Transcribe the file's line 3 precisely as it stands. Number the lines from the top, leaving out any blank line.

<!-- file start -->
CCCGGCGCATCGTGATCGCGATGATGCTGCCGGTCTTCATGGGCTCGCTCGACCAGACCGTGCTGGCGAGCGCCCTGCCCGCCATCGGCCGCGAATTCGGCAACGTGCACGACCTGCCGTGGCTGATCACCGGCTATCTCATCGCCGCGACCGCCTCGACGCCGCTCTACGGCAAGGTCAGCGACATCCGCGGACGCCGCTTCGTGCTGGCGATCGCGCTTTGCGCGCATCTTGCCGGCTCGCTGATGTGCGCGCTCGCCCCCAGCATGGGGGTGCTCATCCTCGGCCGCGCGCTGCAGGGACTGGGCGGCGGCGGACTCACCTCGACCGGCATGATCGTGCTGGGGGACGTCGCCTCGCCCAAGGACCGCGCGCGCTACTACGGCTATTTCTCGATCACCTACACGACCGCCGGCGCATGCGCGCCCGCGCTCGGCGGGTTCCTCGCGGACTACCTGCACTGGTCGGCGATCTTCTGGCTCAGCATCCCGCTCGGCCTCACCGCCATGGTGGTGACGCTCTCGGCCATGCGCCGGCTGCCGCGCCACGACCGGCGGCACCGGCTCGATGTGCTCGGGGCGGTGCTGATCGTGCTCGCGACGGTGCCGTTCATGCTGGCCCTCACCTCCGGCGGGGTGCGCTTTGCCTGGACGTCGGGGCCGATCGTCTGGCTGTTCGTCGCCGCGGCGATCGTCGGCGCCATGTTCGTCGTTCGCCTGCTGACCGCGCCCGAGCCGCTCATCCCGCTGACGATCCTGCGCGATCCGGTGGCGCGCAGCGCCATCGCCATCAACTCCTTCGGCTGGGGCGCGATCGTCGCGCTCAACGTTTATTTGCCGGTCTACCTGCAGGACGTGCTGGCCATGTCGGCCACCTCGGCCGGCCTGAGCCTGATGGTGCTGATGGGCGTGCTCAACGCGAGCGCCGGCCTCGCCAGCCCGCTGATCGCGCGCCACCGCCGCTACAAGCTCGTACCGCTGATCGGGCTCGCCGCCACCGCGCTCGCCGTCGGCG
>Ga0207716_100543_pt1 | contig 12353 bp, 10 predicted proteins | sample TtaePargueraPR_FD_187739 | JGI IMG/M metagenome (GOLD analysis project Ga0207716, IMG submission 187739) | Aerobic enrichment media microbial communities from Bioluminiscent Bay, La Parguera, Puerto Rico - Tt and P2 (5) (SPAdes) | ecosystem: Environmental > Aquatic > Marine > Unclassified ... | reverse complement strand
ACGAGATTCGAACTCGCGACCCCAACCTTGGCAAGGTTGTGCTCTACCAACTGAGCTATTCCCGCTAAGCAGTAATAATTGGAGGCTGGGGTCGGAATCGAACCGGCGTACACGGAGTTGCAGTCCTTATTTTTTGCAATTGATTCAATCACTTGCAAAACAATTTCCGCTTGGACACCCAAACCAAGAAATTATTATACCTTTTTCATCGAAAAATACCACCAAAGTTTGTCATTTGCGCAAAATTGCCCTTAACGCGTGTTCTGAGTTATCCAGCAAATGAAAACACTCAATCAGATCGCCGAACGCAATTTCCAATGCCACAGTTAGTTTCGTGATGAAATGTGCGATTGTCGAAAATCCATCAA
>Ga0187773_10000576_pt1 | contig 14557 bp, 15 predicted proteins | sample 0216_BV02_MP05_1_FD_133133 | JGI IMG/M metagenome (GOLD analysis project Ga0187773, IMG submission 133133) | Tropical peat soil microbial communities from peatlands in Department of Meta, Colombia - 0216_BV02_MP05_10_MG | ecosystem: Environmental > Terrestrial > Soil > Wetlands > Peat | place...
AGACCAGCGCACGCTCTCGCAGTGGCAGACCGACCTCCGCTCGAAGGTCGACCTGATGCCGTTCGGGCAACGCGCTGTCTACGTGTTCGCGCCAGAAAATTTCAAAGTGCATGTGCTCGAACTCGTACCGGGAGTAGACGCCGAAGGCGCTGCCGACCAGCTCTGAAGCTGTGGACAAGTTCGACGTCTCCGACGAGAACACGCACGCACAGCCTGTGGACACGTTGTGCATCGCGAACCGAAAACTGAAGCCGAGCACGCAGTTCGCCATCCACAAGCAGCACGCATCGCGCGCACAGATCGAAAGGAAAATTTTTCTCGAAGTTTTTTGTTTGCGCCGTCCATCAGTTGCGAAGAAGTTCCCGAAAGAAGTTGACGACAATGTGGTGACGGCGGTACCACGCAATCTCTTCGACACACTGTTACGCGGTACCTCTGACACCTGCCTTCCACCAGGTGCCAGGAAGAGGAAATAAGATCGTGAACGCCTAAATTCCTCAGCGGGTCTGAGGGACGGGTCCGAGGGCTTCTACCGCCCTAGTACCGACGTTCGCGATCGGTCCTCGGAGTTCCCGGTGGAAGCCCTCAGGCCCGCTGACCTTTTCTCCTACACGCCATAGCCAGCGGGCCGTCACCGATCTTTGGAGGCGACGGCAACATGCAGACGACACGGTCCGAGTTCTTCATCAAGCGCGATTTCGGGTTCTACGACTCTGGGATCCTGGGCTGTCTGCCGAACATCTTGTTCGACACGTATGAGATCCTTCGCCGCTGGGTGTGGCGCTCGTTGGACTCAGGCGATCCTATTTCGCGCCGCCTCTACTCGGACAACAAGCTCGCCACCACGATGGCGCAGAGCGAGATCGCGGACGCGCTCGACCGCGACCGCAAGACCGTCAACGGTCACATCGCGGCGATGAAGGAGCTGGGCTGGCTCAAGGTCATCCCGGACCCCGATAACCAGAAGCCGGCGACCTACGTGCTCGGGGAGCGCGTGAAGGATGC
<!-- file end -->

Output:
ACGAGATTCGAACTCGCGACCCCAACCTTGGCAAGGTTGTGCTCTACCAACTGAGCTATTCCCGCTAAGCAGTAATAATTGGAGGCTGGGGTCGGAATCGAACCGGCGTACACGGAGTTGCAGTCCTTATTTTTTGCAATTGATTCAATCACTTGCAAAACAATTTCCGCTTGGACACCCAAACCAAGAAATTATTATACCTTTTTCATCGAAAAATACCACCAAAGTTTGTCATTTGCGCAAAATTGCCCTTAACGCGTGTTCTGAGTTATCCAGCAAATGAAAACACTCAATCAGATCGCCGAACGCAATTTCCAATGCCACAGTTAGTTTCGTGATGAAATGTGCGATTGTCGAAAATCCATCAA